“I think the commission has a tendency to overvalue whether states are compliant or not,” Redeborn says. “For [the EC] it is about checking a box—But that is not the point. The point is creating an environment of cooperation in a way that states or air navigation service providers (ANSPs) have never cooperated before.”
However, Redeborn says the FABs may not be the most efficient vehicle to improve the performance of the ATM network. He cautions that they are not a “silver bullet or panacea.”
“Many people believe that the FABs are the only solution, and if that doesn't work, then the system will collapse,” says Redeborn. “There is nothing fundamentally wrong with setting up FABs, but it is just that it doesn't solve all the problems. Other things could make a bigger difference.”
Through improved upper airspace planning, Eurocontrol and its members are already working to straighten out inefficient routes, and hundreds of these adjustments are being made every year, says Redeborn. He adds that if the ATM system can deliver the most optimum profile for a flight, then the type of organizational structure should not matter.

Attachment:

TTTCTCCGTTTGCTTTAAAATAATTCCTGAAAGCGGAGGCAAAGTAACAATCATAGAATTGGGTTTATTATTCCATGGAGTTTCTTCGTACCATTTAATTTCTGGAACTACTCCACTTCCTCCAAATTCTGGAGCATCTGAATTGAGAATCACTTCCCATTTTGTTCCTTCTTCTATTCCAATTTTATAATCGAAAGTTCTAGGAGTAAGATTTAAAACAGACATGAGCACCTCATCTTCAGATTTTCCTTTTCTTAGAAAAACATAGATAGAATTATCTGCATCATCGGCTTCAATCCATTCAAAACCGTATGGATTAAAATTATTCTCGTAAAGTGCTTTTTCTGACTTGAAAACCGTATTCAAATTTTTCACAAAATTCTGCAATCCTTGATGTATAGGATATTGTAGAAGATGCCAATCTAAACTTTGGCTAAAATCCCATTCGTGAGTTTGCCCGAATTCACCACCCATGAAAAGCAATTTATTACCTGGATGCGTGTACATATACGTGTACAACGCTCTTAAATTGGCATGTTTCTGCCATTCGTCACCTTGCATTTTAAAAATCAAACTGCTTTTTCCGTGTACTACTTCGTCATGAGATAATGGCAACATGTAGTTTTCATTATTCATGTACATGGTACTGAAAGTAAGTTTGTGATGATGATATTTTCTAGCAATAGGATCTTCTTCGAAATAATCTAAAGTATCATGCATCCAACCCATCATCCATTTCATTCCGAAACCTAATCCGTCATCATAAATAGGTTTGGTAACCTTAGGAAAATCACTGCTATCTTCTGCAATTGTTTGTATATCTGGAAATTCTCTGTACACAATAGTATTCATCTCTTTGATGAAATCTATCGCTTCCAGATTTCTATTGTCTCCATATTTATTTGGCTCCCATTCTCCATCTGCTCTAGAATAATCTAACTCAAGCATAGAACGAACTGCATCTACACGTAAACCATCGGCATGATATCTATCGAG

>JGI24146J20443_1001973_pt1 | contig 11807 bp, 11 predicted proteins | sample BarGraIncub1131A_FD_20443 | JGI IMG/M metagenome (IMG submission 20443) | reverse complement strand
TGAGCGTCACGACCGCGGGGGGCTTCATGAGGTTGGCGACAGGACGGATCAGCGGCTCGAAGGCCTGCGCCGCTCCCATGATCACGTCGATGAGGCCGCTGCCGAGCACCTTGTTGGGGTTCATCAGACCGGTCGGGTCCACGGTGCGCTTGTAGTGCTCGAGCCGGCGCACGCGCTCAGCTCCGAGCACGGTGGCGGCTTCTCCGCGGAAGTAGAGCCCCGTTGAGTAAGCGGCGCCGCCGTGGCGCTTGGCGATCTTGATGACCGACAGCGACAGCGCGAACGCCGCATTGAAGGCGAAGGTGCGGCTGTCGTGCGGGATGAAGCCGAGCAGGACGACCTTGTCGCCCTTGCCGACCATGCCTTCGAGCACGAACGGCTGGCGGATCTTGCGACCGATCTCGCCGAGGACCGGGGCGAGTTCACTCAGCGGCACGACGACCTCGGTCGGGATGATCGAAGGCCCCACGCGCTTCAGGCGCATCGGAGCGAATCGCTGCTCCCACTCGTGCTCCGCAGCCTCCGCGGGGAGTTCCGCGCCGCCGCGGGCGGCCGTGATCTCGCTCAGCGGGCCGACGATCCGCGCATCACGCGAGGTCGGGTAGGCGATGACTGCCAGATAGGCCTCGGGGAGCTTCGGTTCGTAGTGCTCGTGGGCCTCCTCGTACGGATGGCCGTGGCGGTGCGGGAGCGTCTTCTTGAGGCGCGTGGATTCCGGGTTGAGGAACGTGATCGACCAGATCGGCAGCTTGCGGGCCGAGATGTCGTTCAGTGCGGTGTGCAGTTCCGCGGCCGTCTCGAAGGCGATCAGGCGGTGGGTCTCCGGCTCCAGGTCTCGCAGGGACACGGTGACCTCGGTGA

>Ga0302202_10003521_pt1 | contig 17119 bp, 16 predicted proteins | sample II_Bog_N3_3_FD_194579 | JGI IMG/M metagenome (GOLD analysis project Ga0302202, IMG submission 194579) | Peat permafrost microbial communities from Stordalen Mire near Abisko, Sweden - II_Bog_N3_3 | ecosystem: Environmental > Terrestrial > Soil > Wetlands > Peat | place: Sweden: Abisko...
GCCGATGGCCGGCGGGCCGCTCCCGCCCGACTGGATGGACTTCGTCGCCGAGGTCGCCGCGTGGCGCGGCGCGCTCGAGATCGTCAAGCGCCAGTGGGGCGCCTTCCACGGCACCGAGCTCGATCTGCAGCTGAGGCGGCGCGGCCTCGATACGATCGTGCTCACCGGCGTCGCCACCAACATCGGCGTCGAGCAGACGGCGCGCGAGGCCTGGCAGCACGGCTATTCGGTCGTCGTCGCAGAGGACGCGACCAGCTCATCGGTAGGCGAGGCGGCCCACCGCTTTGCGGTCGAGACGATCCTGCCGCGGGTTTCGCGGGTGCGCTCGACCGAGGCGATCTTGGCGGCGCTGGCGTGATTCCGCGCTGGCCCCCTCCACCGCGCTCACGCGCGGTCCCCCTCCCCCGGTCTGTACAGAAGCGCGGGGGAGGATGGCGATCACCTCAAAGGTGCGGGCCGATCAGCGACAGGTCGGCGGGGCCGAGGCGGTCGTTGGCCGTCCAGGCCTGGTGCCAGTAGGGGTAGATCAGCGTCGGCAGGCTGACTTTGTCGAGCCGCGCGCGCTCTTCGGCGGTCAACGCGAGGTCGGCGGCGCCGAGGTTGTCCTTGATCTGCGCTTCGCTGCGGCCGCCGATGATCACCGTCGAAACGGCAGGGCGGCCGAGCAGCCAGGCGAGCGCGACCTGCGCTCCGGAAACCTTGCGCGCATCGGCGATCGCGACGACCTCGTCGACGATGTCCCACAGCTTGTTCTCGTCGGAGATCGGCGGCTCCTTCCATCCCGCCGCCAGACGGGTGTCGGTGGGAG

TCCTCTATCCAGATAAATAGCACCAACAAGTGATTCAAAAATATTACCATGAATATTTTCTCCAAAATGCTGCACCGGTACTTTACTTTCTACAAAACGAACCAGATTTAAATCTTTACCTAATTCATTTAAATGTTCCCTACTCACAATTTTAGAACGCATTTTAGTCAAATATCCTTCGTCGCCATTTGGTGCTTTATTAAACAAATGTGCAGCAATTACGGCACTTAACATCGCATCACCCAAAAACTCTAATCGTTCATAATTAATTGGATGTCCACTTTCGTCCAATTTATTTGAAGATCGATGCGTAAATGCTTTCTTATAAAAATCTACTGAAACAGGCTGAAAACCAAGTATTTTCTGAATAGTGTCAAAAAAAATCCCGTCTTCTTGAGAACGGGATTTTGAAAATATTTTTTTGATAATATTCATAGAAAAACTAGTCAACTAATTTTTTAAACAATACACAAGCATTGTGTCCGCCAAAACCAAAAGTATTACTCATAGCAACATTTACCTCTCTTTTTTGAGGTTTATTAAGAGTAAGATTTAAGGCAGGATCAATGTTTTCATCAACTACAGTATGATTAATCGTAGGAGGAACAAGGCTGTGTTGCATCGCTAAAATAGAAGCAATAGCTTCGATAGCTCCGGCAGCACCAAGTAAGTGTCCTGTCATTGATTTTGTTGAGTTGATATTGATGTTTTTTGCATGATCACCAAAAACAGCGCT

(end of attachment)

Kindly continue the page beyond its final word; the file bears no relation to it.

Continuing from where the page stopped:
There are also initiatives like the Borealis Alliance, which promotes cooperation among several Northern European ANSPs. And on the technology side, a group of five ANSPs is collaborating on the joint development of automation systems. Both these efforts are occurring outside the FAB process.
Redeborn says technology has opened the way for new approaches since the FAB concept was introduced.
For example, one concept that could help optimize the network would be for flight-plan processing to be conducted by a centralized provider and then sent to area control centers. “Technology has advanced to the point where this can be done in real time,” says Redeborn. With advanced procedures such as 4-D trajectories, it does not make sense to have processing done at 69 centers in Europe, he says.
This would allow infrastructure to be centralized while theoretically reducing the need for workforces to be moved or control centers closed.
Eurocontrol Director General Frank Brenner says the agency has identified a list of projects that would be best handled at FAB level. However, there are also several others—including calculating time-based 4-D trajectories—that Eurocontrol believes should be handled as pan-European services.